The District recognizes that employee health is essential to student health and to creating healthy school environments. Accordingly, the District will implement an employee wellness program that promotes healthy eating, physical activity, and overall health. The District may partner with community agencies and organizations (e.g., local health departments, hospitals, health insurance companies, and local chapters of national organizations, such as the American Cancer Society, American Heart Association, Red Cross, and YMCA) to assist in providing education, services, and resources for staff.
The District will do the following to support staff wellness:
Serve only those foods and beverages that meet Smart Snacks standards at all staff meetings, trainings, special occasions (e.g., birthdays and retirement parties), and other workplace gatherings.
Provide employees with access to a refrigerator, microwave, and sink with a water faucet.
Provide or partner with community organizations or agencies to offer nutrition education through activities such as seminars, workshops, classes, meetings, and newsletters.
Partner with community organizations or agencies to offer staff accessible and free or low-cost healthy eating/weight management programs.
Promote walking meetings.
Incorporate 10-minute physical activity breaks into every hour of sedentary meetings, trainings, and other workplace gatherings.
Provide access to on-campus athletic facilities, such as gyms, running tracks, basketball courts, tennis courts, and swimming pools.
Promote employee participation in physical activity by creating exercise clubs or groups and/or sponsoring employee sports teams.
Use posters, pamphlets, and other forms of communication to promote physical activity (including stairwell use, if applicable).
Provide information about local physical activity resources and facilities, such as walking trails, community parks, and recreation facilities.
Partner with community organizations or agencies to offer voluntary health screenings annually to staff, including free or low-cost health assessments.
Partner with community organizations or agencies to provide stress management programs annually to staff.
Promote tobacco prevention and provide referral information on cessation services through the Oklahoma Tobacco Helpline.
Ensure access to a private space (other than a restroom) that has an electrical outlet, and provide flexible paid or unpaid break times to allow mothers to express breast milk and/or breastfeed.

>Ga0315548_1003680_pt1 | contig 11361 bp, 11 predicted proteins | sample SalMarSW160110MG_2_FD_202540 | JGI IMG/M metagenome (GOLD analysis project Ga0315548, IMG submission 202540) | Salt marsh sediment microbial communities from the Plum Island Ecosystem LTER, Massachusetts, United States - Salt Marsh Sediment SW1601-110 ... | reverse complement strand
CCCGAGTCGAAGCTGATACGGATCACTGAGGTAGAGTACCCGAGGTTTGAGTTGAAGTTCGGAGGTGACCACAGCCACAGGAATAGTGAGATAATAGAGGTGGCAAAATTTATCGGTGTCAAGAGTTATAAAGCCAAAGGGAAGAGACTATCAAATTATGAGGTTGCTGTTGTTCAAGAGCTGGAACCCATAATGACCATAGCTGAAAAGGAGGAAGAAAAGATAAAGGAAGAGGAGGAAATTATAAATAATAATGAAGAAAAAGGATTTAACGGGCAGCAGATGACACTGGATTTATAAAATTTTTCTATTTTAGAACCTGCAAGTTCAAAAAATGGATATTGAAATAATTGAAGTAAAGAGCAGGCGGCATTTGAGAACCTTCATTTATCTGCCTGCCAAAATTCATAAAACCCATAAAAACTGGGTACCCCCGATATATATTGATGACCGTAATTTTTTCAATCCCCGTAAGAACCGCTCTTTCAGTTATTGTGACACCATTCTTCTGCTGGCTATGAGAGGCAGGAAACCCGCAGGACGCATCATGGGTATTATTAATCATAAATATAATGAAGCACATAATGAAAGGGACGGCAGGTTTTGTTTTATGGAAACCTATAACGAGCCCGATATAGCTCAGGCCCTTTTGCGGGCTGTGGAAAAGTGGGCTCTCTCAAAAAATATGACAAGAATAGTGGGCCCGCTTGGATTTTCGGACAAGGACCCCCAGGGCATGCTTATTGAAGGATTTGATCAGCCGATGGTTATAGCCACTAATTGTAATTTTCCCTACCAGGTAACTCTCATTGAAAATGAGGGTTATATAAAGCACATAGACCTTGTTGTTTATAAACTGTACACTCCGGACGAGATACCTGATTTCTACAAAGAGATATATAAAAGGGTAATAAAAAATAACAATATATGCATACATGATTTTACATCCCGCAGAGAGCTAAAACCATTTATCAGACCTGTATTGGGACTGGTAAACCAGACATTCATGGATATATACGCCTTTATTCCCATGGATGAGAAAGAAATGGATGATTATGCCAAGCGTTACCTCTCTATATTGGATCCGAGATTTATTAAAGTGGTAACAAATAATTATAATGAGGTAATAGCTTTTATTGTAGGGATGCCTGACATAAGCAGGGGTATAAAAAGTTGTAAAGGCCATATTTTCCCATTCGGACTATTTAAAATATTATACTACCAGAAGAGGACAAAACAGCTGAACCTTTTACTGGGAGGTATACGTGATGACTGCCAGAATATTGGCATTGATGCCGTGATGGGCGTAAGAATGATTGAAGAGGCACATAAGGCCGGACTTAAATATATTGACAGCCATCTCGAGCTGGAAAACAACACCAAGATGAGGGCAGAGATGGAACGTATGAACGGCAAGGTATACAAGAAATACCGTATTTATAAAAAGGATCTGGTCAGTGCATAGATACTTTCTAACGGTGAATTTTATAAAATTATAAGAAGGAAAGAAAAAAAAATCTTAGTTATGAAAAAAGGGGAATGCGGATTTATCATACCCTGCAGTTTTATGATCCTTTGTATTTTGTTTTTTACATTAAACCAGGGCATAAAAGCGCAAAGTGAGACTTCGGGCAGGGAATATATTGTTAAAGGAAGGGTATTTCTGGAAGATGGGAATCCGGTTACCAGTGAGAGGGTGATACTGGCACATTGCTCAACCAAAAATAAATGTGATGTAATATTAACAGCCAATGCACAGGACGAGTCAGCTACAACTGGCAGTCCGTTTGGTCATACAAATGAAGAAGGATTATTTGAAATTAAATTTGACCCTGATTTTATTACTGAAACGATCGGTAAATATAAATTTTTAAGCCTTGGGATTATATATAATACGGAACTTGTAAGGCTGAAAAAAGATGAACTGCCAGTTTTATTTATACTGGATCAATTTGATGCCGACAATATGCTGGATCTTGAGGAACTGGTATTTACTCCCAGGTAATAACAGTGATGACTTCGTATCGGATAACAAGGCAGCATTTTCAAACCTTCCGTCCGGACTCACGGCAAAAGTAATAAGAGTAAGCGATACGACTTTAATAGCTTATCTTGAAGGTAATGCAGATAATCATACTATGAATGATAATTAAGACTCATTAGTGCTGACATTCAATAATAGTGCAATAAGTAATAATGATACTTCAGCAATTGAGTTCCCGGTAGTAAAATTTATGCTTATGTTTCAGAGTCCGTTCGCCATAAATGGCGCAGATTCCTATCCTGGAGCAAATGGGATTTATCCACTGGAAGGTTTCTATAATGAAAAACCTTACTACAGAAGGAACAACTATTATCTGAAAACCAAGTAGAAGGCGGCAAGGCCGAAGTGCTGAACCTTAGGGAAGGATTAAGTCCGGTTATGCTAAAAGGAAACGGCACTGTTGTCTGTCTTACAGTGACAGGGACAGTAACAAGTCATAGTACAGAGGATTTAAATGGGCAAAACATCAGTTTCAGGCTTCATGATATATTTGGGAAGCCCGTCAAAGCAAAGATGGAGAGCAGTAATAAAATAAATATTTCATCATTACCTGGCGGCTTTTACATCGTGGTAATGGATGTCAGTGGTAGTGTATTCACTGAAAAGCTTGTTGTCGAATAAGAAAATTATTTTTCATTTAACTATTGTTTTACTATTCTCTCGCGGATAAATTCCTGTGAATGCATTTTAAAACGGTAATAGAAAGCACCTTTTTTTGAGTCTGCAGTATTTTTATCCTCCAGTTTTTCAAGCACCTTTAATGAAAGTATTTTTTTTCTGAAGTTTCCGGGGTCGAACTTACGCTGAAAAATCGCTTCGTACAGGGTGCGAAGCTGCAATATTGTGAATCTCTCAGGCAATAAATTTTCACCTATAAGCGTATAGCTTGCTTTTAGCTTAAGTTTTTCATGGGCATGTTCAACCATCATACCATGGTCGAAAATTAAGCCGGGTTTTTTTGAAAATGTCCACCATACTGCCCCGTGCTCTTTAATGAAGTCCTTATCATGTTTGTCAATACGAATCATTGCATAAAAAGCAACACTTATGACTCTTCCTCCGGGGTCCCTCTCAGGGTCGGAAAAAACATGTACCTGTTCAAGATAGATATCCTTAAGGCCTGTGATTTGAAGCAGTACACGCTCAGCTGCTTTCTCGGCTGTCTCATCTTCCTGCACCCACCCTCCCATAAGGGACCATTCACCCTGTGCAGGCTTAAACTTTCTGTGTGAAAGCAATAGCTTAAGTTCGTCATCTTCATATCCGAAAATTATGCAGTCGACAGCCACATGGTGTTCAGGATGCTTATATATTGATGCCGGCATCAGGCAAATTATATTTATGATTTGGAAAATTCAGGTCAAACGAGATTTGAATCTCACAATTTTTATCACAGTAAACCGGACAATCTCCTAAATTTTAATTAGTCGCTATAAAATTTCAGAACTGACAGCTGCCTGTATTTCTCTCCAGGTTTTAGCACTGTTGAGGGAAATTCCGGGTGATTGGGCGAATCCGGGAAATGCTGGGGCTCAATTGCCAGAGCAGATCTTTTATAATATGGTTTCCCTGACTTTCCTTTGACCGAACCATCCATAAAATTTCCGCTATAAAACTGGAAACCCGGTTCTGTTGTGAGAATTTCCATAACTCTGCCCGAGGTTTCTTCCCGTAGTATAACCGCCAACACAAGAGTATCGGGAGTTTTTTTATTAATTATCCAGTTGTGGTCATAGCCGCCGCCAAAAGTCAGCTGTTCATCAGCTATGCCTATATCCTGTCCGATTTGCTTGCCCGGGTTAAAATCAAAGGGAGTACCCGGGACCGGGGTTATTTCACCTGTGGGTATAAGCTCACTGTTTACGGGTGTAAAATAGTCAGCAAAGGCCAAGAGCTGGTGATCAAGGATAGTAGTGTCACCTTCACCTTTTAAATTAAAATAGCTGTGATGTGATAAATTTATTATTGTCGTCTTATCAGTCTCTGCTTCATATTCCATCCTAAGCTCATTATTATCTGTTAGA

Partner with community organizations or agencies to offer immunization clinics (e.g., flu, Tdap, etc.) to staff.
Provide or partner with community organizations or agencies to offer free or low-cost first aid and CPR training.
The District will provide staff with educational resources and annual training in health and health-related topics.
Where applicable, schools' health education curriculums will follow the Oklahoma Academic Standards.
IMPLEMENTATION, MONITORING, AND EVALUATION
The District will designate one or more official(s) to facilitate the development of the local school wellness policy, oversee appropriate updates to the policy, and ensure each school’s compliance with the policy. The District will ensure that the designated official(s) fully understand(s) the federal and state laws related to wellness policies.
Include the name(s), position(s), and contact information of the designated official(s) here:
(Email address is sufficient)
Dean of Students
The District will permit parents, students, representatives of the school food authority, physical education teachers, school health professionals, the school board, school administrators, and the general public to serve on the local school wellness policy committee and participate in the development, implementation, review, and update of the local school wellness policy. To encourage broad public participation in the process, the District will do the following:
Actively notify parents and the broader community about the content and implementation of as well as any changes to the wellness policy, whether through electronic communications (e.g., email, District website, etc.), non-electronic means (e.g., mailings, presentations, etc.), or both.
Ensure that all outreach and communication is culturally appropriate and translated as needed.
Educate community stakeholders on how they can participate in the development, implementation, review, and update of the wellness policy and let them know why their participation is important to the health and wellness of students and the broader community.
Assessments, Revisions, and Policy Updates
At least once every three years, the District will measure the extent to which schools are in compliance with the local wellness policy, as well as progress made in attaining the policy’s goals. Additionally:
Parents, students, physical education teachers, school health professionals, the school board, school administrators, and the general public will be allowed to participate in the development, implementation, and periodic review and update of the local wellness policy.
The District will assess how its policy compares with the latest national recommendations on school health, and will update the policy accordingly.
The District will inform and update the public about the content and implementation of the local wellness policy (via the District’s website, handouts, newsletters sent directly to families’ homes, etc.).
 7 CFR 2010.11.
 Ramstetter CL, Murray R, and Garner AS. “The Crucial Role of Recess in Schools.” Journal of School Health, 80(11): 517-526, 2010. Available at: www.ohioactionforhealthykids.org/wp-content/documents/CrucialRoleOfRecess.pdf.